Fishing The Hang, by Phil Rowley

Just about every stillwater fly fisher has experienced a vicious swirl, felt a solid tug or seen the flash of fish as it attempts to pounce on your fly just as you raise the rod to cast at the end of the retrieve. Prior to this last minute interest, all was quiet during your retrieve, causing you to ask, “Why the last second interest in the fly?” The answer is simple. Two things occurred during the rod lift. Your flies changed speed and direction as they accelerated toward the surface. This action triggered a flee response, and as a predator, the trout instinctively charged the fly. This is no different than a dozing cat pouncing on a length of string as it is pulled past or a hapless hiker deciding that sprinting away from a bear is a wise tactic.

Being aware of this flee response we can take advantage of the trout’s predatory nature by pausing or hanging the flies at the end of the retrieve prior to lifting the rod to recast. The “Hang” is best accomplished from a seated position to avoid spooking the trout. To initiate the hang begin raising the rod slowly as though you were preparing to re-cast while still retrieving line. Continue raising the rod until the fly gets close to the surface and then stop the rod lift. Any fish accelerating to catch the fleeing fly will be rewarded as it dangles at the surface. If you are fishing multiple flies hang each fly at the surface. Each fly could be targeted, and if a trout grabs a fly below, the visible fly serves as an indicator. The virtues of a long, 9.5-10.0 foot, fly rod soon become apparent when hanging flies. Once the hang portion of your presentation is complete and there are no takers, cast and present your flies once again.

When using floating or Midge Tip lines it is easy to know when your retrieve is nearing completion due to the bright easy to see color of the fly line laying on the water’s surface. Gauging how close you are to the end of your retrieve is not so easy when using sinking lines. More often than not we lose track of where we are in our retrieve and try to recast too soon. Lifting a sinking line from the water too soon is difficult as the line is still at depth due to its weight. The faster the sink rate the harder it is to lift the line from the water and re-cast. More importantly we rob ourselves of valuable retrieve distance and the chance to fish the hang. Hang markers help alleviate this issue.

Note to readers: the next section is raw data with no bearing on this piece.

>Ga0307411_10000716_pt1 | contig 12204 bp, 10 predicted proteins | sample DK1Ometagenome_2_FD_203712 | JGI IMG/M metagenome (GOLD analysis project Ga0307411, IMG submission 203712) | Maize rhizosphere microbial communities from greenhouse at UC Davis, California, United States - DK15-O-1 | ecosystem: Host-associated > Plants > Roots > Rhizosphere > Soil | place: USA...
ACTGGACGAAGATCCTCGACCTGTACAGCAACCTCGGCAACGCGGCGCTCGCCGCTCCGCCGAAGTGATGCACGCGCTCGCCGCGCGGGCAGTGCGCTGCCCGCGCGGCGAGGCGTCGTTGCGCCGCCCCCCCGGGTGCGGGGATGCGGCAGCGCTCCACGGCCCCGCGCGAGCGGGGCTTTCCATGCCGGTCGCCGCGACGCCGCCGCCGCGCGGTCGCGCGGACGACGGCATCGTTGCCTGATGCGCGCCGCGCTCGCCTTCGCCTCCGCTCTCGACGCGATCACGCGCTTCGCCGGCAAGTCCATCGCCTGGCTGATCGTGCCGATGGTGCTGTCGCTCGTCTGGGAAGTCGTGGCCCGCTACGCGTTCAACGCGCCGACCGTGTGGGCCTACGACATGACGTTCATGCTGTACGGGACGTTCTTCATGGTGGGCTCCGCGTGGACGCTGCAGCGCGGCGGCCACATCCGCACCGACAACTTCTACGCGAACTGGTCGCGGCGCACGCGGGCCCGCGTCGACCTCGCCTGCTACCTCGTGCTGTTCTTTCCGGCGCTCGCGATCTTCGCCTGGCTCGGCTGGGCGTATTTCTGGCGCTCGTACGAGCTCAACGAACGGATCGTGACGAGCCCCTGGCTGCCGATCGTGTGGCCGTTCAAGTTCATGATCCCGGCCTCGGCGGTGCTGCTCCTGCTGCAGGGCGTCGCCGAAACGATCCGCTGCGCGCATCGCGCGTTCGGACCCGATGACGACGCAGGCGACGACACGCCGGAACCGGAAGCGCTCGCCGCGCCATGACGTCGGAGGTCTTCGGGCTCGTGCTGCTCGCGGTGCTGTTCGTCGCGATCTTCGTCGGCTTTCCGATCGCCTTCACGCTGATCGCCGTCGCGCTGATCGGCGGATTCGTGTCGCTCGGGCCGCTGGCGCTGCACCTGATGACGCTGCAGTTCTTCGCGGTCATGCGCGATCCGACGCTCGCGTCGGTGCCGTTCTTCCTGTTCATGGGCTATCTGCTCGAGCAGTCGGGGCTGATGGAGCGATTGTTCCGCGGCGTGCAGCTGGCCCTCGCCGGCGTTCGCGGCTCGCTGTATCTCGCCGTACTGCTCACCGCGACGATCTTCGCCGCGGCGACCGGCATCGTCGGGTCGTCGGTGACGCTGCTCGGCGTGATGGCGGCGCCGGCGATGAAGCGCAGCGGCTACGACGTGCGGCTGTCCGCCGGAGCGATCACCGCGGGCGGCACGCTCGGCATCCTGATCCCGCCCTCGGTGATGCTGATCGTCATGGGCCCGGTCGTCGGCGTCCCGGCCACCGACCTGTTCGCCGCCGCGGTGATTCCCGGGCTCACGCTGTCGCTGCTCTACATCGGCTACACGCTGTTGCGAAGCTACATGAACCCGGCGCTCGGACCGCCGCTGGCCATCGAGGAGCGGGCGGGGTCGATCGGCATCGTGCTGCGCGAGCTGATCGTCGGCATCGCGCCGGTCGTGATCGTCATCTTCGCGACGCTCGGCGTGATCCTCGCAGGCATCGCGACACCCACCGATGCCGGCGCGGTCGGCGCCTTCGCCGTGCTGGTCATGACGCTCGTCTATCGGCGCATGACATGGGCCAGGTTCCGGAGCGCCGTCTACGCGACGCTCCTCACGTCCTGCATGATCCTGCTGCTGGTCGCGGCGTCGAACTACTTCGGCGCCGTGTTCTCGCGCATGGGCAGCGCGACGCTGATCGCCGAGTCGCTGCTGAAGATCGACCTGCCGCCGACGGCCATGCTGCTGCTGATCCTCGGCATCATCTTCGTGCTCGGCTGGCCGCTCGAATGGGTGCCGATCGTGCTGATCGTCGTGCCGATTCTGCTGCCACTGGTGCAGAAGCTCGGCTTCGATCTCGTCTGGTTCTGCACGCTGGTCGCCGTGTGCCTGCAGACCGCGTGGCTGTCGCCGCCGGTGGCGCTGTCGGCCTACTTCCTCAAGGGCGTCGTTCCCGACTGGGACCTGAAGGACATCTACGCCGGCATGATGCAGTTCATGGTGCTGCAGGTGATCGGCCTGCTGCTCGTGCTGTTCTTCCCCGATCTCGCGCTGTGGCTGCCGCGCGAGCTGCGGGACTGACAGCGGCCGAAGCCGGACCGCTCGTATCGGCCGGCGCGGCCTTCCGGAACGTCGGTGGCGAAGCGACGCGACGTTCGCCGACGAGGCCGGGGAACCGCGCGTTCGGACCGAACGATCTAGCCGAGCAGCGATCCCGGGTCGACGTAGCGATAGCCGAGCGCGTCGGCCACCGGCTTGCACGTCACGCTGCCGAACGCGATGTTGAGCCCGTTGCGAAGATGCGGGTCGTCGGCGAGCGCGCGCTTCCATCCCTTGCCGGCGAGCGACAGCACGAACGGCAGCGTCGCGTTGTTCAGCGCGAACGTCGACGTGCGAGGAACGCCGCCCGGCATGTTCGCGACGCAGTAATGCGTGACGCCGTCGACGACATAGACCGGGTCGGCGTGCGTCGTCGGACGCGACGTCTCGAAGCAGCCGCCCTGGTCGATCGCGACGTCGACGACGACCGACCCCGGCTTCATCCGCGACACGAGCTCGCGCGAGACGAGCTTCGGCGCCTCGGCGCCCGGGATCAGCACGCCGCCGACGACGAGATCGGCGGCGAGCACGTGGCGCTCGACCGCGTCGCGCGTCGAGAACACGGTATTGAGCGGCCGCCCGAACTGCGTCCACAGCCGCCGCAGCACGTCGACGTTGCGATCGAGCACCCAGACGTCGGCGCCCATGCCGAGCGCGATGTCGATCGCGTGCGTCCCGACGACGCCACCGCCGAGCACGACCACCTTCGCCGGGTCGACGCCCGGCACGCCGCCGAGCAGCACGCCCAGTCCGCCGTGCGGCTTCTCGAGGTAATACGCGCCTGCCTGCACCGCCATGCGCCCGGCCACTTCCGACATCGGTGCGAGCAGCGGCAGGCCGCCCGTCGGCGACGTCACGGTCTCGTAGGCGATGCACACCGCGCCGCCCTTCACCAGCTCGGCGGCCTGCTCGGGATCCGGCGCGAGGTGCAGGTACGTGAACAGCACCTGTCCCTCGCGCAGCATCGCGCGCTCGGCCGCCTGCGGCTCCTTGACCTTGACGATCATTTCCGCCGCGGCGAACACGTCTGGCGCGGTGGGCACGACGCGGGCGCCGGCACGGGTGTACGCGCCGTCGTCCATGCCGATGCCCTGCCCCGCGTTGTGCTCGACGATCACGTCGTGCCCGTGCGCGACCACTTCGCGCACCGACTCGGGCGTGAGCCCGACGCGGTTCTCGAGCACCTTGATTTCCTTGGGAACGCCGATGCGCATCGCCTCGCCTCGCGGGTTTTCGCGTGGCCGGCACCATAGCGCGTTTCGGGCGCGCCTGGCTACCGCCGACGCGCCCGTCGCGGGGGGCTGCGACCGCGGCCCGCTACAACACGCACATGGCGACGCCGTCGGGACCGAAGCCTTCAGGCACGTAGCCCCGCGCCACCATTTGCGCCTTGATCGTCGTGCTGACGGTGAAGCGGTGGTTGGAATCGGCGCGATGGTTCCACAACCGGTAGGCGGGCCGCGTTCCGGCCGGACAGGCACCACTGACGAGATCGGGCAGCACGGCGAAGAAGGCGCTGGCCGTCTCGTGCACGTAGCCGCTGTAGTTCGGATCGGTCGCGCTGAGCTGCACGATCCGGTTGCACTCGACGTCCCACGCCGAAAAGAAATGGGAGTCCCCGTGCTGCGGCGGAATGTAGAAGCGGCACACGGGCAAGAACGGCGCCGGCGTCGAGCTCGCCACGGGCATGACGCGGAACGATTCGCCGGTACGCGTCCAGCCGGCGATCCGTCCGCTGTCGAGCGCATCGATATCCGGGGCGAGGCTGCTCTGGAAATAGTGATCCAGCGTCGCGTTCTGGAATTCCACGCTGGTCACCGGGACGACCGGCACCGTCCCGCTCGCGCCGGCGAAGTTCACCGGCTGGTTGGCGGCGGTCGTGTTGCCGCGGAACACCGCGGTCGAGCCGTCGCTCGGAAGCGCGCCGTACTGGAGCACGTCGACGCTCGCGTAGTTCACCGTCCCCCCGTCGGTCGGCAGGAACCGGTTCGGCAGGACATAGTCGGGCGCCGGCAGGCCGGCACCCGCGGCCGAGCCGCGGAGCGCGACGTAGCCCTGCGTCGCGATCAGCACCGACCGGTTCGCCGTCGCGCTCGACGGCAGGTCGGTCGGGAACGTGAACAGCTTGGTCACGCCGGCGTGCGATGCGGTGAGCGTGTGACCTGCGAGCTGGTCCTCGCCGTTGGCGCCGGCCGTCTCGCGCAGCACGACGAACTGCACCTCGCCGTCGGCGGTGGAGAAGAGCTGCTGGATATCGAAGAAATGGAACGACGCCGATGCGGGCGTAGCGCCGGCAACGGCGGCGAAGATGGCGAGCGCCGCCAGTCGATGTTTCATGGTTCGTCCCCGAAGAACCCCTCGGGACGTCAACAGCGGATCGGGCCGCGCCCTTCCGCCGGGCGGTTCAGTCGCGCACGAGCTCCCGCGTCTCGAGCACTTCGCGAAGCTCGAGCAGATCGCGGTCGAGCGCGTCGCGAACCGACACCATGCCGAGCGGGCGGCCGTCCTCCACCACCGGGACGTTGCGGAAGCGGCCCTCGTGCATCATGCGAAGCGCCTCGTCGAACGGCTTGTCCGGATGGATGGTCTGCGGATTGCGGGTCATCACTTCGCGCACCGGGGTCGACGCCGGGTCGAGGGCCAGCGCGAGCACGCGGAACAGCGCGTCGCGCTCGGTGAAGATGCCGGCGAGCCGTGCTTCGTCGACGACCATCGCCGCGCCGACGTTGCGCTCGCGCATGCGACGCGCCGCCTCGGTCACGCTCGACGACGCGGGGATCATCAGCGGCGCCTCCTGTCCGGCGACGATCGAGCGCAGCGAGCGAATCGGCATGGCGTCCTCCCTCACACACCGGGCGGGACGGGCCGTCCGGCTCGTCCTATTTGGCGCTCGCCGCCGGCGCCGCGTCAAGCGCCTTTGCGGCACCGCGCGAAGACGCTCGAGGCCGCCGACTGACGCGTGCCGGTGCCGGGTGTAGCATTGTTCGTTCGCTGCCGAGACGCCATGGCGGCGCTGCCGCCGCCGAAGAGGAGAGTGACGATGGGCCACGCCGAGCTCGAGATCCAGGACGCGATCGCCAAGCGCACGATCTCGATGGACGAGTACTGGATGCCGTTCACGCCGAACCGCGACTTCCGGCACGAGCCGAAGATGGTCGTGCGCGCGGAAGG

Hang markers can be placed at any interval along the fly line. I typically create a hang marker 10 feet from the end of the fly line by winding on and whip finishing a short ½”-3/4” section of high visibility tying thread such as white, bright orange or hot pink. Once the thread had been attached to the line coat the wraps with brushable superglue and UV Knot Sense for protection. Hang markers do not affect the castability of the line. As you work your fly through the water you either see or feel the hang marker as it touches your retrieve hand signaling the end of the presentation is near and it is time to initiate the hang. If you are in the market for a new sinking line RIO’s new InTouch series of sinking lines comes complete with a hang marker. I have a number of these lines and the hang markers are fantastic.

There is no set time how long to hang flies. I often experiment with different pause times dangling flies for up to thirty seconds on occasion. I recall one day on Idaho’s Henrys Lake, I let my point fly hang over twenty seconds before a bright cuttbow rocketed from the depths to snatch my fly.

No matter the retrieve or line choice, always hang your flies before re-casting. The often visual thrill of your first fish snatching your fly right at the boat is etched in your mind forever. Hanging your flies at the end of every retrieve will significantly increase your stillwater catch rate.

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One Response to Fishing The Hang, by Phil Rowley

  1. Shelly says:

    Phil is a great Stillwater guy- I am grateful for his info

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